NYC - The Official Guide

New York City’s Best Female Chefs

Julie Besonen
Updated 03/06/2019
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More women are heading up restaurant kitchens all over New York City. Marie-Aude Rose’s classic French cooking at La Mercerie is all the rage in Soho. Chef Emma Bengtsson earned two Michelin stars last year for her progressive Scandinavian cuisine at Aquavit in Midtown. Daniela Soto-Innes has been entrusted by Enrique Olvera to run two world-class kitchens, Cosme and Atla.

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The restaurant industry is notoriously tough, but Rebecca Charles has shown staying power with Pearl Oyster Bar. And the dynamic duo of Sarah Sanneh and Carolyn Bane is still going strong at Williamsburg’s Pies ’n’ Thighs. Alex Raij is another force, recently adding the acclaimed Saint Julivert Fisherie to her portfolio, which includes El Quinto Pino, Txikito and La Vara (her husband, Eder Montero, shares duties as co-chef). Our roundup heralds 11 more women, a mix of newcomers and seasoned pros. Gender aside, they’re great chefs, period.

Einat Admony. Photo: Ania Grucia

Einat Admony

Einat Admony was once a cook in the Israeli army and marshals a bold imagination for her mini empire. At Kish-Kash, her nuanced, labor-intensive, hand-rolled couscous is garnished with spicy fish, saucy meats, poultry or Moroccan-style vegetables. Modern Israeli fare (whipped feta with pomegranate molasses, lamb shank with dates) stars at Balaboosta, which she recently transferred to the West Village from Nolita. Then there are her Taïm falafel shops, where the must-have is sabich, a textured mix of fried eggplant, hard-boiled egg, hummus, tahini and Israeli salad tucked into a pita.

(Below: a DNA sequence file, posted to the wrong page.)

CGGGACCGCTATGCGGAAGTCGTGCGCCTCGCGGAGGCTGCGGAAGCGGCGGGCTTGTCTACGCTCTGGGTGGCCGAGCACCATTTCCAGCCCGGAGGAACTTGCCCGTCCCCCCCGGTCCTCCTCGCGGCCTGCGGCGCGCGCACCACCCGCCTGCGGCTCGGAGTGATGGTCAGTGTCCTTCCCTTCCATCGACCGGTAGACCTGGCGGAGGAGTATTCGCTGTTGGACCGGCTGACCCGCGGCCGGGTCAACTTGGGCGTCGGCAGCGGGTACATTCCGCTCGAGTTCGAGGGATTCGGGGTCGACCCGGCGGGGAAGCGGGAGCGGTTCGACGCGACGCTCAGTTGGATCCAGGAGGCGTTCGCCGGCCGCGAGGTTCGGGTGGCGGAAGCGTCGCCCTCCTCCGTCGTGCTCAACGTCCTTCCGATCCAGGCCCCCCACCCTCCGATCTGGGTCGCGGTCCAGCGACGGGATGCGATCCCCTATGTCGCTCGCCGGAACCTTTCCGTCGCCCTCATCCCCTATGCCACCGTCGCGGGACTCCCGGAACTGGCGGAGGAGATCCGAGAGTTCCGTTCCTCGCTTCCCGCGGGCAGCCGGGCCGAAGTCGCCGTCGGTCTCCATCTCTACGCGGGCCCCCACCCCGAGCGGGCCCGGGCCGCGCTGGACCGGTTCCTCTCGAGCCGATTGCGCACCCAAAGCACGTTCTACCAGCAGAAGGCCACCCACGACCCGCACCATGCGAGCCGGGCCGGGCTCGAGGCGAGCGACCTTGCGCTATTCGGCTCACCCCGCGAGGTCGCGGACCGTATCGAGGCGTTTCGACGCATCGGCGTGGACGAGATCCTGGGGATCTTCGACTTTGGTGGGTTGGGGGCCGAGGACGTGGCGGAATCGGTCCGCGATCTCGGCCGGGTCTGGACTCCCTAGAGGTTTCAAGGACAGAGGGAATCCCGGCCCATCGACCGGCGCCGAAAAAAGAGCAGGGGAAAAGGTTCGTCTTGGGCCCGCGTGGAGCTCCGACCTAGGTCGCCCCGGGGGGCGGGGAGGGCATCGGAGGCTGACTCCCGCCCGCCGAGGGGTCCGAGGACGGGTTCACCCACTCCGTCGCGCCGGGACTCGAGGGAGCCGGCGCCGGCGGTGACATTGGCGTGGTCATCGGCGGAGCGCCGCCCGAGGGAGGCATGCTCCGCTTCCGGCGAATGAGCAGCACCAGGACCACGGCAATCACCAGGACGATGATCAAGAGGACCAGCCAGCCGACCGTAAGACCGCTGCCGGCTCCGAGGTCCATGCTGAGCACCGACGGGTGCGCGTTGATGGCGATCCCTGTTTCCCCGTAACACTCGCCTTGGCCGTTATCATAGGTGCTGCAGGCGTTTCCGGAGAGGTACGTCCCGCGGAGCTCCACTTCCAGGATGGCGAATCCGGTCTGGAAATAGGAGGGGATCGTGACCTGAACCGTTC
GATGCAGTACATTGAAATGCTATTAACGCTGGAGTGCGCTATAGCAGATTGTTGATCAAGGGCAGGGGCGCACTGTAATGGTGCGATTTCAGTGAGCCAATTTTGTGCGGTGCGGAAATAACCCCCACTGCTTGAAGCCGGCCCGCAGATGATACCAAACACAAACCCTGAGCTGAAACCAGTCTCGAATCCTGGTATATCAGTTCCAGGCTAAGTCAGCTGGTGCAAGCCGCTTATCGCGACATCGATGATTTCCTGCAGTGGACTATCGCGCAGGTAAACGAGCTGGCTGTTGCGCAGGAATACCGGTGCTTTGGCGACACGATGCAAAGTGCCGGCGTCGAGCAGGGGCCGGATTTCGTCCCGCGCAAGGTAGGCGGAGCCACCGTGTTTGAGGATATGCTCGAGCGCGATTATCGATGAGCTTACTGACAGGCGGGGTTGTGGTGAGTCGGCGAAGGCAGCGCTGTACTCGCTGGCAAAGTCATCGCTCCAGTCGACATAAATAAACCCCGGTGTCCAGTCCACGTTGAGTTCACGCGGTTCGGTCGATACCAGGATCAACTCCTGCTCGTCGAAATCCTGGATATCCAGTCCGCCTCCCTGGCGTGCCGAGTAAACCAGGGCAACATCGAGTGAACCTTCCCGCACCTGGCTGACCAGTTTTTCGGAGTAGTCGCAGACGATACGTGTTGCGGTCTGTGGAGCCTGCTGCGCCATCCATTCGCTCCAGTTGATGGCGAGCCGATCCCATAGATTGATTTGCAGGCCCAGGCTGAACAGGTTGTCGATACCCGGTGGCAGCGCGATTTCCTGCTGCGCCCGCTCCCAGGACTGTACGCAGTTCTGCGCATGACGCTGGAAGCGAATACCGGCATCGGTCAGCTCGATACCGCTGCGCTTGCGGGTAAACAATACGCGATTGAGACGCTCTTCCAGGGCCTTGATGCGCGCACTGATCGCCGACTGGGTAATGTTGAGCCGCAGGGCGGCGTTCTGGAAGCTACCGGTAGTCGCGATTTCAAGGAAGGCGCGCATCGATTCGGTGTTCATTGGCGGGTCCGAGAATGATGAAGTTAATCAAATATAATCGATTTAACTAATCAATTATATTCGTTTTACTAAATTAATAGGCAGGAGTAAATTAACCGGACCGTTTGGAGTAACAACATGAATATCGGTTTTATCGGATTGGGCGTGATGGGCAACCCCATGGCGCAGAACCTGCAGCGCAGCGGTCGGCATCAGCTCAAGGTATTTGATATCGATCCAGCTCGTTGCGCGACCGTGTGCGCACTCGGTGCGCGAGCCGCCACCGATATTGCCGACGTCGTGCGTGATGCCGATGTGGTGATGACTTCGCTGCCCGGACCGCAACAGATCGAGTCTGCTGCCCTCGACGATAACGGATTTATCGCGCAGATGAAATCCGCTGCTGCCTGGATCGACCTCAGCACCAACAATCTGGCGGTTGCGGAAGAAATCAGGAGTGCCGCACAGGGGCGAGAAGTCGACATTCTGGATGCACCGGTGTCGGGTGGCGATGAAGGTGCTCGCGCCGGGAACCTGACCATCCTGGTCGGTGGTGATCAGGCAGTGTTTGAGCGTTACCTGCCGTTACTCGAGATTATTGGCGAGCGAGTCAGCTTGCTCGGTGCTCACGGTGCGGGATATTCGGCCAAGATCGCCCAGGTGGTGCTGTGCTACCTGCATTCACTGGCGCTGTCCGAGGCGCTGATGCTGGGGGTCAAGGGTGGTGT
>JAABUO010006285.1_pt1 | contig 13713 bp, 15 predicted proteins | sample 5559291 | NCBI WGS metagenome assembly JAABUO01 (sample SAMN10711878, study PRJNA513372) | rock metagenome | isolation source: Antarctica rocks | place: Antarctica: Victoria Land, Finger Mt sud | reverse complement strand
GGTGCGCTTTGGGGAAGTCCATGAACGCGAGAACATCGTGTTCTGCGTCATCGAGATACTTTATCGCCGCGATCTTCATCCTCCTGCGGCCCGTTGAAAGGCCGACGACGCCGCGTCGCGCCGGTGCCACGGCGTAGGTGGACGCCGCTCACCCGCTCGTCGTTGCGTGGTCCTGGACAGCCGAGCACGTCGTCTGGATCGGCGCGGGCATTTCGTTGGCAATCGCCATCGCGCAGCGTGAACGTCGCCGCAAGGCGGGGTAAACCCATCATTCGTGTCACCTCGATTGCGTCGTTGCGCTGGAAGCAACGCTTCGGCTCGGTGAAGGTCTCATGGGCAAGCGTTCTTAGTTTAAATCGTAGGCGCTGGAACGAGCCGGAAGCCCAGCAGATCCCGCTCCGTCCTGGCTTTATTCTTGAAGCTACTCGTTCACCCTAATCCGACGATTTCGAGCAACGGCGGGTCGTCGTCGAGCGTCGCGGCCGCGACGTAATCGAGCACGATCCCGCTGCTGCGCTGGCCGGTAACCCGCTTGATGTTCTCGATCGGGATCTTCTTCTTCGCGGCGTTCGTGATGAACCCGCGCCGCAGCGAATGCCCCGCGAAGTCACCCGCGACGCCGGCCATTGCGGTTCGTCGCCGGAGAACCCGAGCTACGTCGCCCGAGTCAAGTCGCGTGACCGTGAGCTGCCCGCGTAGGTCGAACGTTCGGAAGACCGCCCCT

Nasim Alikhani. Courtesy, Sofreh

Nasim Alikhani

Sofreh, the restaurant debut of Nasim Alikhani, is sensational. Her stripped-down gathering spot in Brooklyn showcases Persian home cooking. A side dish called tahdig is what patrons clamor for the most: crusty, golden clusters of rice scraped from the bottom of a pot. Once you’ve got that order secured (it sells out), get grilled cauliflower with shallot yogurt and pistachios, the spinach and prune stew with braised beef, and the smoked eggplant with tomato-garlic sauce and poached eggs.

Kelly Cho